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An Ugly Price Relative, but a very Nice Uptrend

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The price relative, or ratio chart, is handy for measuring relative performance, but it does not always reflect the trend for the underlying securities. For those unfamiliar, the RSP:SPY ratio measures the performance of the EW S&P 500 ETF (RSP) relative to the S&P 500 SPDR (SPY). RSP leads when this ratio rises because the numerator (RSP) is increasing faster than the denominator (SPY). RSP is lagging when the ratio declines. 


Let's first look at a price chart and analyze the overall trend. The chart below shows the EW S&P 500 ETF in the top window and the RSP:SPY ratio in the lower window. Price-wise, RSP is in a clear uptrend with a string of 52-week highs from November to July. The 50-day EMA is well above the 200-day EMA and there is nothing but uptrend on this chart. As the name implies, the components in the S&P 500 Equal-Weight ETF are equally weighted and this ETF represents the "average" stock in the S&P 500. 52-week highs in RSP reflect broad participation. Sure, there are some pockets of weakness within the index, but participation is clearly broad enough to keep the EW S&P 500 ETF in an uptrend.  Even though RSP is in a clear, and strong, uptrend, the price relative is in a downtrend and hit a new low this past week.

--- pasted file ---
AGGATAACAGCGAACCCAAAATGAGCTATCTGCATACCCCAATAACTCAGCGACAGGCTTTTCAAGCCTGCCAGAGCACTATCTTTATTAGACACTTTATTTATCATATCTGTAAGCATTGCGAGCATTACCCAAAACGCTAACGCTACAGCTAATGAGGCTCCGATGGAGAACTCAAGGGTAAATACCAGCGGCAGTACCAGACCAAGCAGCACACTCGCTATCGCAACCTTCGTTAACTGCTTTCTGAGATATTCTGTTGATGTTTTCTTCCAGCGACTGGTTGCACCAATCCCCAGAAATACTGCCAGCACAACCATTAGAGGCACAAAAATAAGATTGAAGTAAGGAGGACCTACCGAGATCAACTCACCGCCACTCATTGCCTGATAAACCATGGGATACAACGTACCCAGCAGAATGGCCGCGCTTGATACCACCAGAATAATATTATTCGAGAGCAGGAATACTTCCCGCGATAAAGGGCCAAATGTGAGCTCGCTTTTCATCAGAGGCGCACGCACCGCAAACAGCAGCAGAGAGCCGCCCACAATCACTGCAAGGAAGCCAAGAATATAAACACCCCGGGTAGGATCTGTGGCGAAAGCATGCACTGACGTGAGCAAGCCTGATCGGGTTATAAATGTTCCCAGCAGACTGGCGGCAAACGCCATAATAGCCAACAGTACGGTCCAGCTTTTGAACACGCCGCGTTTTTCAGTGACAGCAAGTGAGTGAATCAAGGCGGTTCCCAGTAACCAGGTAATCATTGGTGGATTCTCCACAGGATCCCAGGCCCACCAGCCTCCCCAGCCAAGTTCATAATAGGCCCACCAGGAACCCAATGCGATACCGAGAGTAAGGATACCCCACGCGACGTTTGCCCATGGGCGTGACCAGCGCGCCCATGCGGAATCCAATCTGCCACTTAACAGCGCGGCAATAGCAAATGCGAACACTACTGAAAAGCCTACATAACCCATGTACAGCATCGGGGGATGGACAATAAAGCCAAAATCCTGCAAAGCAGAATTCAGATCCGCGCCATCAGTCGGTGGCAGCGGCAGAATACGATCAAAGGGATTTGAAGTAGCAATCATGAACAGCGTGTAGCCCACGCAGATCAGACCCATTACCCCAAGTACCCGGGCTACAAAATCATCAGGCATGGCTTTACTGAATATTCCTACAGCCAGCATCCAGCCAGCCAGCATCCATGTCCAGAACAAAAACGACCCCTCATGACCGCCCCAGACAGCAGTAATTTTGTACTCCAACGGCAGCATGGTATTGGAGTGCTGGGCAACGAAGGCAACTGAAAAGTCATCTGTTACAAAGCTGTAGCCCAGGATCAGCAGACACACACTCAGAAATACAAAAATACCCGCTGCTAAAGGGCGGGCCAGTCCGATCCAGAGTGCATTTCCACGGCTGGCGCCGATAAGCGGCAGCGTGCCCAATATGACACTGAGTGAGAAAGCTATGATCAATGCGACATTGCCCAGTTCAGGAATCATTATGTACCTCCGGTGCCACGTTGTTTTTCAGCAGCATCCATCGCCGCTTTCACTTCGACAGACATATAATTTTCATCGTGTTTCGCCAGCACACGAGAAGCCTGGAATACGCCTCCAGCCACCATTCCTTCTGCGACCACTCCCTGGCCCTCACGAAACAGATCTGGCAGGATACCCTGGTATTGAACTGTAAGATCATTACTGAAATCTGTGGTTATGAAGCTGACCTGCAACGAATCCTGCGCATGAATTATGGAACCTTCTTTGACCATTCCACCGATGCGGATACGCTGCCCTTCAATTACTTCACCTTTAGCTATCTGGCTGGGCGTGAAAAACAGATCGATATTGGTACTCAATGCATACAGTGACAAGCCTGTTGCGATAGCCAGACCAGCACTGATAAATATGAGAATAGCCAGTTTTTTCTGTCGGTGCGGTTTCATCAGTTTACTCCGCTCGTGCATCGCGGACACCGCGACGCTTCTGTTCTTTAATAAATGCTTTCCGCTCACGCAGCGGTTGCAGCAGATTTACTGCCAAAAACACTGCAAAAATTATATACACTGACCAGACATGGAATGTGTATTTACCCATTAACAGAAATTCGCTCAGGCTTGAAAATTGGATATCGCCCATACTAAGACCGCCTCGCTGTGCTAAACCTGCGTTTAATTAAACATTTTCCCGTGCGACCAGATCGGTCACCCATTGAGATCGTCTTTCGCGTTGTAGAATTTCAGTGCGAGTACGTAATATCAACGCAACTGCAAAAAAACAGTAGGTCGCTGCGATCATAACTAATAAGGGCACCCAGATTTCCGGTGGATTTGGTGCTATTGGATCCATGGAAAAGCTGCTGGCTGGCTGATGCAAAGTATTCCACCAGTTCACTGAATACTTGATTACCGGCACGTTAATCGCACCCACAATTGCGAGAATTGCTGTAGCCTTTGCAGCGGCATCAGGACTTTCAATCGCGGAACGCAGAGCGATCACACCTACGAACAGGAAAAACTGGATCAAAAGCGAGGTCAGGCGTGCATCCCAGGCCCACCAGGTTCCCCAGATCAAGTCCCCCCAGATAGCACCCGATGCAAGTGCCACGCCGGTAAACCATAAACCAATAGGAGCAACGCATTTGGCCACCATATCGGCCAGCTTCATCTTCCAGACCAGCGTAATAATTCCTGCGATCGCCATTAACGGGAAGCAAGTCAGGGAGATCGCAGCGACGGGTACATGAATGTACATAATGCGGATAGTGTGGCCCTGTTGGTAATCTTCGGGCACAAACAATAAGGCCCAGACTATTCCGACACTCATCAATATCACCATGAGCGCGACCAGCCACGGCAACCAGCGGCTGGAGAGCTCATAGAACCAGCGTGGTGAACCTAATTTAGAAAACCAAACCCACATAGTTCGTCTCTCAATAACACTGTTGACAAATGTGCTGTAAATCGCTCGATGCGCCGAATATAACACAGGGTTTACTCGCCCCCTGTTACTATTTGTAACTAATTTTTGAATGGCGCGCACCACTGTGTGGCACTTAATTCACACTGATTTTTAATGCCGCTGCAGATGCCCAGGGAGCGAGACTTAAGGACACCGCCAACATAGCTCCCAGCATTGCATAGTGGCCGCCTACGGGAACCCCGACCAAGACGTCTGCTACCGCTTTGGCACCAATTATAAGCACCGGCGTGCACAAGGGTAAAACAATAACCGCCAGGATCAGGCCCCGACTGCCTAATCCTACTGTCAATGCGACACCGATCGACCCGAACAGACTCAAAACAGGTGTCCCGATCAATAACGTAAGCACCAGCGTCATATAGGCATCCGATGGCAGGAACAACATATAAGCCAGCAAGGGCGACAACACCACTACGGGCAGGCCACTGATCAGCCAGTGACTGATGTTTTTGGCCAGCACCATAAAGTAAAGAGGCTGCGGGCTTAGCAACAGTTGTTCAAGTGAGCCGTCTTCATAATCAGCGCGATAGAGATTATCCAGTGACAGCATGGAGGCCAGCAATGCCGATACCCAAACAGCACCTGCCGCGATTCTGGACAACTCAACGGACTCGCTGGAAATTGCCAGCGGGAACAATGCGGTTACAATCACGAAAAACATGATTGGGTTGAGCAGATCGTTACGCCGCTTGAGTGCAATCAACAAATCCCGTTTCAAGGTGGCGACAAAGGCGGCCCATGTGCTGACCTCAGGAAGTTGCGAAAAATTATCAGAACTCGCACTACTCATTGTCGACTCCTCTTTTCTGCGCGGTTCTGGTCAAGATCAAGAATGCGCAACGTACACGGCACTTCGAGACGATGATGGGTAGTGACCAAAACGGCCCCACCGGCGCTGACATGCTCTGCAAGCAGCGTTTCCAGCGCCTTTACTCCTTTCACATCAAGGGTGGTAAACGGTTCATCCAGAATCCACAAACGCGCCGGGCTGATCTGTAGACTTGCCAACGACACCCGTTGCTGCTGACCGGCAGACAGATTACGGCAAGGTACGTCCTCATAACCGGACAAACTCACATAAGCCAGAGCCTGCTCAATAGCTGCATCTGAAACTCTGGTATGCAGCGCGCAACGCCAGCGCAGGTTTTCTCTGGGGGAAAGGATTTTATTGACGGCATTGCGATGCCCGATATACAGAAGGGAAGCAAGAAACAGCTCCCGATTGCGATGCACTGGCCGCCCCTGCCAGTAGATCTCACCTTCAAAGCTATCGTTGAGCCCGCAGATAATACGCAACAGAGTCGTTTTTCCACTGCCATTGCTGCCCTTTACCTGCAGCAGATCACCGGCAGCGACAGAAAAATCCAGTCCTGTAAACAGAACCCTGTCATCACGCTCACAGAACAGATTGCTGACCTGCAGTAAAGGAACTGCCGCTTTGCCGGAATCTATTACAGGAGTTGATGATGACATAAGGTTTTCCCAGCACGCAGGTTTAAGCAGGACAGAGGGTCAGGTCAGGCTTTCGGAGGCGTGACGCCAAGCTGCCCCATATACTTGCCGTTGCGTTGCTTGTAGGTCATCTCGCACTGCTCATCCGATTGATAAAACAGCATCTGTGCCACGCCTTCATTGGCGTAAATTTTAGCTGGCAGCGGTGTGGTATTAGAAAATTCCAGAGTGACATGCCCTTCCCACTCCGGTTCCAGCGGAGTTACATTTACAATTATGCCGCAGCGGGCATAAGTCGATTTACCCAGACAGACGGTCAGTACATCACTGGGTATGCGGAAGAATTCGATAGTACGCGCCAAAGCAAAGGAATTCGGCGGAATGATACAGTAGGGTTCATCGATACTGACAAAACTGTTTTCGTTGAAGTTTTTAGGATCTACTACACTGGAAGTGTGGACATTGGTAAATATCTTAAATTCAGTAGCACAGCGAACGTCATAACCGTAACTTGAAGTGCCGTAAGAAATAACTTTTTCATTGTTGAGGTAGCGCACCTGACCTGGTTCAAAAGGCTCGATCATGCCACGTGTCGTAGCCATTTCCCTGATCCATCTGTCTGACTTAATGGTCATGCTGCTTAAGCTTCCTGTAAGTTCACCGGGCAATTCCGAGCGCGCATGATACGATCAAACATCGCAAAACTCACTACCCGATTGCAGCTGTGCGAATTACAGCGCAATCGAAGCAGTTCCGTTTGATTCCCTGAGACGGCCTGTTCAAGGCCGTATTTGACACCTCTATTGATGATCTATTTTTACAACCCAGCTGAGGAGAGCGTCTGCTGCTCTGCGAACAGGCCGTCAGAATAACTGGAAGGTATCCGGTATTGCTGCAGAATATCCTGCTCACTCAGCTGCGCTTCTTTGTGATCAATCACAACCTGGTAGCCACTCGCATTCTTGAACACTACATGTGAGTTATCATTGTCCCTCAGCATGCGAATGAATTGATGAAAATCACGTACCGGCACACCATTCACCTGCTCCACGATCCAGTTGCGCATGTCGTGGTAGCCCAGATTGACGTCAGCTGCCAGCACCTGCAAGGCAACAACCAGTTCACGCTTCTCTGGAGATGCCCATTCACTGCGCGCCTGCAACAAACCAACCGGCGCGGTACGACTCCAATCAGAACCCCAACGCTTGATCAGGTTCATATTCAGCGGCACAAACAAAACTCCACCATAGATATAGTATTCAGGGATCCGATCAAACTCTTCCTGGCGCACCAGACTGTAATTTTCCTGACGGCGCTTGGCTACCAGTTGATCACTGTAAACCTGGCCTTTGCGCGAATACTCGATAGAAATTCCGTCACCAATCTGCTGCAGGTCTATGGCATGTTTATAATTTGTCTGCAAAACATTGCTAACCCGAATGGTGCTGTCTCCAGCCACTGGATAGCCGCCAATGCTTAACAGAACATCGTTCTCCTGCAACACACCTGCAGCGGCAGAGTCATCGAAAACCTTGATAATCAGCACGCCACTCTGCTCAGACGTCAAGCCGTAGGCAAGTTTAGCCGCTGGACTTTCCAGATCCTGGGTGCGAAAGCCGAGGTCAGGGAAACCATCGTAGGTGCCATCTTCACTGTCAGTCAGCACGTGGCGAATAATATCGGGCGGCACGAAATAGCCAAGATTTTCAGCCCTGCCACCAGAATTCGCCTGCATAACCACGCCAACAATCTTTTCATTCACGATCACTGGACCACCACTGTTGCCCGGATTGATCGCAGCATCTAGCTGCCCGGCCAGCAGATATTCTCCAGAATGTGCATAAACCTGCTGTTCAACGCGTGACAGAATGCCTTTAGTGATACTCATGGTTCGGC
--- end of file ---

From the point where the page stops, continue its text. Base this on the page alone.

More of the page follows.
Why exactly is the RSP:SPY ratio so weak? Let's compare the charts for RSP and SPY to find out. The chart below shows RSP and SPY with the percentage change tool measuring recent price moves. RSP lost more than SPY on the first decline and then gained less than SPY on the three subsequent advances. The differences, however, are relatively small. Overall, RSP is up 14.46% over the past year and SPY is up 16.65%. SPY is up more and leading, but RSP is not exactly a slacker! More importantly, notice that RSP confirmed the new highs in SPY throughout the year (green arrows). This tells me that RSP is keeping pace on the price chart and this is bullish for the broader market. The trouble starts when/if RSP does not confirm a new high in SPY and the price charts start to diverge.  

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--Arthur Hill CMT

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Arthur Hill
About the author: , CMT, is a Senior Technical Analyst at StockCharts.com. He has written articles for numerous financial publications including Barrons and Stocks & Commodities magazine. Focusing predominantly on US equities and ETFs, his systematic approach of identifying trend, finding signals within the trend, and setting key price levels has made him an esteemed technician. In addition to his CMT designation, Arthur holds an MBA from the Cass Business School at City University in London. Learn More
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